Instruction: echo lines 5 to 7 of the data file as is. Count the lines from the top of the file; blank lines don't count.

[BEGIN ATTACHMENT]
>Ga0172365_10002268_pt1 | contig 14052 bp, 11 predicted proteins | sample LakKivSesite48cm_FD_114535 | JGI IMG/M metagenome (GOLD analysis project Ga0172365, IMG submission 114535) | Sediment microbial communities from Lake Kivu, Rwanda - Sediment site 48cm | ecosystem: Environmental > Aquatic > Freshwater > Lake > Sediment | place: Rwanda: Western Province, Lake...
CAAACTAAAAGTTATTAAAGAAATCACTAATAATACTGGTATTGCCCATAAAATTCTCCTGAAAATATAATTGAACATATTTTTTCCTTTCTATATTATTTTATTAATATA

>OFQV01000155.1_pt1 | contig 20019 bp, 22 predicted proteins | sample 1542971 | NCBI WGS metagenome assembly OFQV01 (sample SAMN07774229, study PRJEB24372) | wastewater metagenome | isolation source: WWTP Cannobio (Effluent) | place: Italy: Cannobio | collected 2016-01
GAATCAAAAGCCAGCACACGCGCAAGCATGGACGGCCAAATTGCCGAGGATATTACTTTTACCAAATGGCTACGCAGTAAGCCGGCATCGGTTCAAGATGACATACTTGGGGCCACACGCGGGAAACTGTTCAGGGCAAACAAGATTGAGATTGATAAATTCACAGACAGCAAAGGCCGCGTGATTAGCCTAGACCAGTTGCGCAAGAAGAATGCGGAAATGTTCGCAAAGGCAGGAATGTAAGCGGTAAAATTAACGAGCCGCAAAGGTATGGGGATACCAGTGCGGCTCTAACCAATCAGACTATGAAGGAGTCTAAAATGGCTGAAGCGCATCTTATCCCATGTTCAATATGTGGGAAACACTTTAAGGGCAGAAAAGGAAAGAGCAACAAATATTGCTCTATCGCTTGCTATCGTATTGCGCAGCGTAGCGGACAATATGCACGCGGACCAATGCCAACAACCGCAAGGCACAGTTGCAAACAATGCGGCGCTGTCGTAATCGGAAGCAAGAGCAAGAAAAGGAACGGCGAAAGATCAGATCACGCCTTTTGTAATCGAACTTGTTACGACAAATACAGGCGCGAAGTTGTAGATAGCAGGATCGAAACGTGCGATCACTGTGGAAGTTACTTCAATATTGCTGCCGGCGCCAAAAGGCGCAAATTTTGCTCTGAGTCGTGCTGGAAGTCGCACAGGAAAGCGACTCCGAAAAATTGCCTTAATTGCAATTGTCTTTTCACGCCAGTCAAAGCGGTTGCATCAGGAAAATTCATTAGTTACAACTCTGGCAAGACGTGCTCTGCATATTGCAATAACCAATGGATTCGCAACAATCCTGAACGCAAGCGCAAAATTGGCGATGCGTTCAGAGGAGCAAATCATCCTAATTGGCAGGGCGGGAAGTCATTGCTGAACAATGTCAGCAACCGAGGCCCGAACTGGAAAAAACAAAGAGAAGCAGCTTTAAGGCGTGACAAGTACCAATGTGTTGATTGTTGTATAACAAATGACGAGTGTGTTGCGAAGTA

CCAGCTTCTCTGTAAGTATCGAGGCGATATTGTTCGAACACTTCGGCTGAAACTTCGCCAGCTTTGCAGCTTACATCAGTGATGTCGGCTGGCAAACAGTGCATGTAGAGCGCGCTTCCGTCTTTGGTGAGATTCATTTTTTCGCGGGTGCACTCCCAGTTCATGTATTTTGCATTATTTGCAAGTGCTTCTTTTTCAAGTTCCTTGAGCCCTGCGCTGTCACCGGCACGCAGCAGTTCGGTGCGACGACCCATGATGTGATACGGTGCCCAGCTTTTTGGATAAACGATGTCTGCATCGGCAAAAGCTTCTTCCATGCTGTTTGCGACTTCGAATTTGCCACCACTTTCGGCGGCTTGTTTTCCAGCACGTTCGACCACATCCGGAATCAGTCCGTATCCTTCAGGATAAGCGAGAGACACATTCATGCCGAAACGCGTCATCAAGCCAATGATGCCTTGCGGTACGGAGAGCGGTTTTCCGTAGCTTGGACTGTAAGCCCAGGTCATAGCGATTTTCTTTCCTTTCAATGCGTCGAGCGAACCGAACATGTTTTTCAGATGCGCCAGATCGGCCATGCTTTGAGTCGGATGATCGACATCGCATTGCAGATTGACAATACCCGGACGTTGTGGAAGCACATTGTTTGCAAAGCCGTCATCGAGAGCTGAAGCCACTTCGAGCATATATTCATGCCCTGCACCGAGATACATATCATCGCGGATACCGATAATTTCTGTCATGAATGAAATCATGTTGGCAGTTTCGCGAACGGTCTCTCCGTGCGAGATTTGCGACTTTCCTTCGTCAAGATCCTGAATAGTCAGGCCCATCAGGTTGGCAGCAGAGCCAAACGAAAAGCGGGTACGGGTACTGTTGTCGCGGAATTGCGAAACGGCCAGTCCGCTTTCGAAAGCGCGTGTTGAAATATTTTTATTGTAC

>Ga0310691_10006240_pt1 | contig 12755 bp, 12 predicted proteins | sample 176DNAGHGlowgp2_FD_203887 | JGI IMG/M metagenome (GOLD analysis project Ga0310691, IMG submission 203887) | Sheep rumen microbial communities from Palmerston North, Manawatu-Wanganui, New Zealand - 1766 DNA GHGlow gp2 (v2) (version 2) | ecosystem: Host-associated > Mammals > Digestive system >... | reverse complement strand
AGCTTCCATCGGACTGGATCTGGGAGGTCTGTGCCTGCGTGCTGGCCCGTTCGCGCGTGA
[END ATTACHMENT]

CCAGCTTCTCTGTAAGTATCGAGGCGATATTGTTCGAACACTTCGGCTGAAACTTCGCCAGCTTTGCAGCTTACATCAGTGATGTCGGCTGGCAAACAGTGCATGTAGAGCGCGCTTCCGTCTTTGGTGAGATTCATTTTTTCGCGGGTGCACTCCCAGTTCATGTATTTTGCATTATTTGCAAGTGCTTCTTTTTCAAGTTCCTTGAGCCCTGCGCTGTCACCGGCACGCAGCAGTTCGGTGCGACGACCCATGATGTGATACGGTGCCCAGCTTTTTGGATAAACGATGTCTGCATCGGCAAAAGCTTCTTCCATGCTGTTTGCGACTTCGAATTTGCCACCACTTTCGGCGGCTTGTTTTCCAGCACGTTCGACCACATCCGGAATCAGTCCGTATCCTTCAGGATAAGCGAGAGACACATTCATGCCGAAACGCGTCATCAAGCCAATGATGCCTTGCGGTACGGAGAGCGGTTTTCCGTAGCTTGGACTGTAAGCCCAGGTCATAGCGATTTTCTTTCCTTTCAATGCGTCGAGCGAACCGAACATGTTTTTCAGATGCGCCAGATCGGCCATGCTTTGAGTCGGATGATCGACATCGCATTGCAGATTGACAATACCCGGACGTTGTGGAAGCACATTGTTTGCAAAGCCGTCATCGAGAGCTGAAGCCACTTCGAGCATATATTCATGCCCTGCACCGAGATACATATCATCGCGGATACCGATAATTTCTGTCATGAATGAAATCATGTTGGCAGTTTCGCGAACGGTCTCTCCGTGCGAGATTTGCGACTTTCCTTCGTCAAGATCCTGAATAGTCAGGCCCATCAGGTTGGCAGCAGAGCCAAACGAAAAGCGGGTACGGGTACTGTTGTCGCGGAATTGCGAAACGGCCAGTCCGCTTTCGAAAGCGCGTGTTGAAATATTTTTATTGTAC

>Ga0310691_10006240_pt1 | contig 12755 bp, 12 predicted proteins | sample 176DNAGHGlowgp2_FD_203887 | JGI IMG/M metagenome (GOLD analysis project Ga0310691, IMG submission 203887) | Sheep rumen microbial communities from Palmerston North, Manawatu-Wanganui, New Zealand - 1766 DNA GHGlow gp2 (v2) (version 2) | ecosystem: Host-associated > Mammals > Digestive system >... | reverse complement strand
AGCTTCCATCGGACTGGATCTGGGAGGTCTGTGCCTGCGTGCTGGCCCGTTCGCGCGTGA